MPs lock horns over management of Indigenous Peoples affairs
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Government MP, Lee Williams
Government MP, Lee Williams

–openly trade ‘barbs’ in defence of respective party’s stewardship while in office

By Tamica Garnett

THAT Opposition Member of Parliament (MP) Richard Sinclair, and pro-government MP, Lee Williams have divergent views when it comes to the hinterland Community Support Officers (CSOs) Programme, and other matters related to the country’s Indigenous Peoples was patently obvious when they addressed the House on Tuesday as the 2020 Budget Debates continued.
Williams, who hails from District Seven (Cuyuni–Mazaruni), did not mince words when he said that the country’s First Peoples were made many promises by the former administration; promises that never materialised.
“Our First Peoples of Guyana were told of many promises in 2015, and sold candy dreams but no delivery. More jobs, improved healthcare, more access to education, improved telecommunication, and hinterland electrification, but instead, they raised their salaries within six months. Was that ‘a good life’ for all Guyanese?” Williams questioned
Responding to remarks made by Sinclair, of District Eight (Potaro-Siparuni) during a preceding address to the House, Williams called on the Opposition to defend their being ousted from office, if they indeed did such an upstanding job as they claim to have done while in office.

“Members on the opposite side claiming they did a lot,” Williams began. “Why is it then you were voted out by more than 15,000 votes? Answer the question! Why were you voted out? They are telling us they want to bring back former president David Granger’s legacy. I want to ask, ‘Which legacy?’

Opposition MP, Richard Sinclair

Mimicking a tactic used by the ‘Coalition’ in the run-up to both the 2015 and 2020 elections, Williams said: “We are here as a change, and we will rebuild this country. One good term deserves another, but on March 2, the people spoke, putting the APNU on the opposition bench.”

Williams also called out the APNU+AFC side of the House for their suspension of the “Because We Care” $10,000 cash grants per school child, and said that the Indigenous Peoples did not benefit from the former president’s brainchild “Five Bs” project.
Williams reminded that not only is the PPP/C government returning the cash grants to parents, but it has also been significantly increased.

“Today, as we present the 2020 Budget, the PPP/C has once again placed education top on the agenda, and Amerindians will not be left behind. Over the past five years, schools encountered a lot of difficulties.” Williams said, adding: “Schoolchildren were given half-cut exercise books to each child. I’m sorry I don’t have the exercise book to show the House, but that is the reality. But the PPP/C, over the next five years, will deliver quality education to all Guyanese.”
He also touched briefly on the discontinuation of the One Laptop Per Family project and replacing it with the One Laptop per Teacher programme, saying that it was a reckless move, while noting that the former government did not do much in the area of expanding electrification in Region Seven.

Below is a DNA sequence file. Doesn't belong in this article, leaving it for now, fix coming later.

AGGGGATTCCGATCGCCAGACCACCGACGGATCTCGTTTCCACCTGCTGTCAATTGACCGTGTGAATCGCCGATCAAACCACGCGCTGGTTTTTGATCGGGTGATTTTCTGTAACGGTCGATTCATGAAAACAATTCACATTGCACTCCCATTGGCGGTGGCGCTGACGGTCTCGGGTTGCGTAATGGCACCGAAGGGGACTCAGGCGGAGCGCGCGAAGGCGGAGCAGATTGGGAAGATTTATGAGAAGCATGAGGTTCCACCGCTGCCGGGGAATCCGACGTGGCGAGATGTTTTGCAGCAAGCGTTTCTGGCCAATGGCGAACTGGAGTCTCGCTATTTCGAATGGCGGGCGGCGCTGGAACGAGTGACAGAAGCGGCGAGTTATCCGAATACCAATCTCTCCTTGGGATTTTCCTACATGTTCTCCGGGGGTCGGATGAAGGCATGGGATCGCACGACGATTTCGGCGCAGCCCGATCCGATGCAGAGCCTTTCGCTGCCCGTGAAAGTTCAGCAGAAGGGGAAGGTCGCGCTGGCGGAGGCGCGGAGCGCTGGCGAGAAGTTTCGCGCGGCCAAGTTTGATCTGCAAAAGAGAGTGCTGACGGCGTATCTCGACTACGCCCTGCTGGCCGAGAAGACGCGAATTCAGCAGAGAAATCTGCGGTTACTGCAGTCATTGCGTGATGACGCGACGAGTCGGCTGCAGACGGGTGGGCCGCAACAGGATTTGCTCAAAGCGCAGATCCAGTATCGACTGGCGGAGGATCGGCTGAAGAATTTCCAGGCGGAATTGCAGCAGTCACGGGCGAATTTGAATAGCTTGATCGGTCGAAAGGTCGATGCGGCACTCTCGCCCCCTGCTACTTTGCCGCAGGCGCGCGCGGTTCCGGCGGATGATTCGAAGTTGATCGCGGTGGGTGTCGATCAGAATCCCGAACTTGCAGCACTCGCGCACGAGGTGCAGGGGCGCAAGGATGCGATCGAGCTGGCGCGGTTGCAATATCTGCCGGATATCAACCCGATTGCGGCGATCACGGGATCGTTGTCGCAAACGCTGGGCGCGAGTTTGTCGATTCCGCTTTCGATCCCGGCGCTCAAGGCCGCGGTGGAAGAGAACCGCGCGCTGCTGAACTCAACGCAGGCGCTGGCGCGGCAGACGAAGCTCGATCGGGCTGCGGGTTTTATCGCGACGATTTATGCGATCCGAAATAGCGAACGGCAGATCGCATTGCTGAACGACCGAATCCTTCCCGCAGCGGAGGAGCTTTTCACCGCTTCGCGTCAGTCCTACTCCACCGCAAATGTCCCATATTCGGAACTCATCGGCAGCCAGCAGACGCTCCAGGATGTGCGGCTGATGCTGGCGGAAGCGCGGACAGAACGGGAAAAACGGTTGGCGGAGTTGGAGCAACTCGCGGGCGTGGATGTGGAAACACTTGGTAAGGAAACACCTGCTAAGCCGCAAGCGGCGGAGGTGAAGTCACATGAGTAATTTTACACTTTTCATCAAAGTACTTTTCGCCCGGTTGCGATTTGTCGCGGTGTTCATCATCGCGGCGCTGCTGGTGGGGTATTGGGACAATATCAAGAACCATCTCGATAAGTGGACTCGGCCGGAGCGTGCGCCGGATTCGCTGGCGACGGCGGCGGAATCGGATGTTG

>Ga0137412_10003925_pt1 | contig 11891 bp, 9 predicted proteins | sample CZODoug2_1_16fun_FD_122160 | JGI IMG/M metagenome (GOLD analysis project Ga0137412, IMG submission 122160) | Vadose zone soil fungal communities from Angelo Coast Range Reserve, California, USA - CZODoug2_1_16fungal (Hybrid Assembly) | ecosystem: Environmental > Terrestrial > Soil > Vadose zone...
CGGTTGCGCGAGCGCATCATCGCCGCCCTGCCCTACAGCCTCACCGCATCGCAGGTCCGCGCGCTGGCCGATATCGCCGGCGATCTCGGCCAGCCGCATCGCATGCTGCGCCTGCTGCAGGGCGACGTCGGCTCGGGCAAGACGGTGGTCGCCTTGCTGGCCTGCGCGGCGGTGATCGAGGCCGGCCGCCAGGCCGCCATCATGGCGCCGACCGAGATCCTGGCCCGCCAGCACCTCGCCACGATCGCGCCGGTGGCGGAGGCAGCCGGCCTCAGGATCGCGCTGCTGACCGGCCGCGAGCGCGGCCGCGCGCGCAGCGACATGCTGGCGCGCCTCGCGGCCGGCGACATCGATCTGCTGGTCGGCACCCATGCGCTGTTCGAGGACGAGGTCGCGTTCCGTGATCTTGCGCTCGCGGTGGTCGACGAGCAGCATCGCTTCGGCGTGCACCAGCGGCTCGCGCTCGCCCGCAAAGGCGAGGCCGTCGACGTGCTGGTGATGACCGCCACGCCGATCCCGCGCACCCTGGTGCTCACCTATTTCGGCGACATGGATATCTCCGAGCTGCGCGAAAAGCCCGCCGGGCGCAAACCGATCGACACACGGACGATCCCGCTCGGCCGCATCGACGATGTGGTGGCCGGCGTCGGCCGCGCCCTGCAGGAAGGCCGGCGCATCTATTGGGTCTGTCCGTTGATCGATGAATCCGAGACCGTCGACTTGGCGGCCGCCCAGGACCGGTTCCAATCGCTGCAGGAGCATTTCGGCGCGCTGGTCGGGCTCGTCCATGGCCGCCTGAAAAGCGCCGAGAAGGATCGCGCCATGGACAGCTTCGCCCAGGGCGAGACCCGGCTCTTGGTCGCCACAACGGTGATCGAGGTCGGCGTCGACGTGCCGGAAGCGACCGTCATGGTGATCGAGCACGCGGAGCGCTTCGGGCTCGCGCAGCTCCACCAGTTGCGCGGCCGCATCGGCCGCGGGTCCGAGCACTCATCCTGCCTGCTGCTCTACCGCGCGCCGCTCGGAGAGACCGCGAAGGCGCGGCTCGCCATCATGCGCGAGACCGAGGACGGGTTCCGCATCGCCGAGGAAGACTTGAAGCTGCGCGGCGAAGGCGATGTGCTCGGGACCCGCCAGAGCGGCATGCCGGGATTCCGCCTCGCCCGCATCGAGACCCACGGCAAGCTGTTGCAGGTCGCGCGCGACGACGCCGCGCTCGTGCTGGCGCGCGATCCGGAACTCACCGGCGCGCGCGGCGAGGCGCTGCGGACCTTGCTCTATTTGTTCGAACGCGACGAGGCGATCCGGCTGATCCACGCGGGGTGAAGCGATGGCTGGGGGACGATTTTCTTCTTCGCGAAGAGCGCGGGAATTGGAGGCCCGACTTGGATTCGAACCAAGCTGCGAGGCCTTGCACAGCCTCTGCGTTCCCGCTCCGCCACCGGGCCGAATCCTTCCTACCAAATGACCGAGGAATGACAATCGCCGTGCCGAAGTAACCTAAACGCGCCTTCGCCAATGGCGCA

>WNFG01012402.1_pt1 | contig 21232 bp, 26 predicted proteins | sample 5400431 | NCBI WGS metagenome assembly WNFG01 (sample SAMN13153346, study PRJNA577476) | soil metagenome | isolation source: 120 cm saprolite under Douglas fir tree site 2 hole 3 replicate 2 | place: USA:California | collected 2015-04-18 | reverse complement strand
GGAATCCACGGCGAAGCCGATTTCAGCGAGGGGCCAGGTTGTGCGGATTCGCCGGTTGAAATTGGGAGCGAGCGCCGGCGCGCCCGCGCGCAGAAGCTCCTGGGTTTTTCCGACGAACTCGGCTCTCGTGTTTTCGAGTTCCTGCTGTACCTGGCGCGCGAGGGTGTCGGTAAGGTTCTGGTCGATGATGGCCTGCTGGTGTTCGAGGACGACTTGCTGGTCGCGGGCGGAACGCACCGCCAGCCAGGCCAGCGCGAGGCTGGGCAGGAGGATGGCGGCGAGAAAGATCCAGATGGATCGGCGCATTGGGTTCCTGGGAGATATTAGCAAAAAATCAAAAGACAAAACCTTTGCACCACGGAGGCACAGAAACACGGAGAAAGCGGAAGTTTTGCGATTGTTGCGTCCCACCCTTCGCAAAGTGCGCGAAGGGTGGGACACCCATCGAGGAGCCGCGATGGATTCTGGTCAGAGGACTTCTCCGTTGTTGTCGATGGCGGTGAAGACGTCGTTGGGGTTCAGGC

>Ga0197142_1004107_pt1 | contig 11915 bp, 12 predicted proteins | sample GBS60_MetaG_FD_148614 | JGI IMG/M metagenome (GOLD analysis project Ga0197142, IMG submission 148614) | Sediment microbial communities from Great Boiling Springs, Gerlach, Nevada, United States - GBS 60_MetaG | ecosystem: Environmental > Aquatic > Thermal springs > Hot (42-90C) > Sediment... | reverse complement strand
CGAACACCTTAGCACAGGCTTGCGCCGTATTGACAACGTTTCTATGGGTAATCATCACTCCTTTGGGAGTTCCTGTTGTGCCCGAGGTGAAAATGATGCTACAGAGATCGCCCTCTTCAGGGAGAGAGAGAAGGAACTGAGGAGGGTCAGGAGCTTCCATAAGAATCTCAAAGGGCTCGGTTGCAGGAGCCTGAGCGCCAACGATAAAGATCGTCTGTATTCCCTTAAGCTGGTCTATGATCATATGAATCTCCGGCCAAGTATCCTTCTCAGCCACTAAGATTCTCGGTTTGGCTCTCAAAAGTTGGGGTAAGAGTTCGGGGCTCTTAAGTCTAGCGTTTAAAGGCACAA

Williams said that though the development of the Indigenous Peoples is vital to our society, the APNU+AFC stymied village councils by not giving them contracts, and discriminated against the youth by firing almost 2000 of them under the CSO programme in 2015.

Launched in 2014, the CSO programme, which fell under the Youth Entrepreneurship and Apprenticeship Programme (YEAP), targeted some 2,000 youths between the ages of 16-40 in Regions One (Barima-Waini), Seven, Eight and Nine (Upper Takutu-Upper Essequibo).

YEAP was part of the then PPP/C Government’s commitment to youth development and advancement, and investment in the lives of the Indigenous Peoples. The APNU+AFC replaced it with the Hinterland Employment and Youth Service (HEYS) programme.

Last month, Minister of Amerindian Affairs, Pauline Sukhai announced that the PPP/C government will be re-establishing the CSO Programme.

During his speech, however, Sinclair said, that youths, under the CSO programme, were handpicked and improperly trained.
“I was told that 2000 young Amerindians were out of work, and called CSOs. I visited one of those communities where those people were, and can say they were hand-picked, lacked proper training, and were there to teach people’s children,” Sinclair claimed.

Sinclair also called for an increase in employment costs for Region Eight in the education budget to be explained, as well as similar increases in similar line items under the health and public works budgets.
Speaking about developments done under the APNU+AFC in Region Eight, particularly in the capital town of Madhia, Sinclair said that there are better roads to access the town; that the district’s hospital was renovated, and new housing scheme developed.
He also noted that many essential services were brought to the community.
“The hospital has been renovated; there’s a new scheme by the airstrip, and a spanking new building for the law courts,” Sinclair said to supportive banging from his side of the House.
Not quite done with the subject, he said: “Not only that, there are units built for housing for different areas that people of Region Eight will not have to travel to GT to get Birth Certificates, business licences; that speaks to development.”

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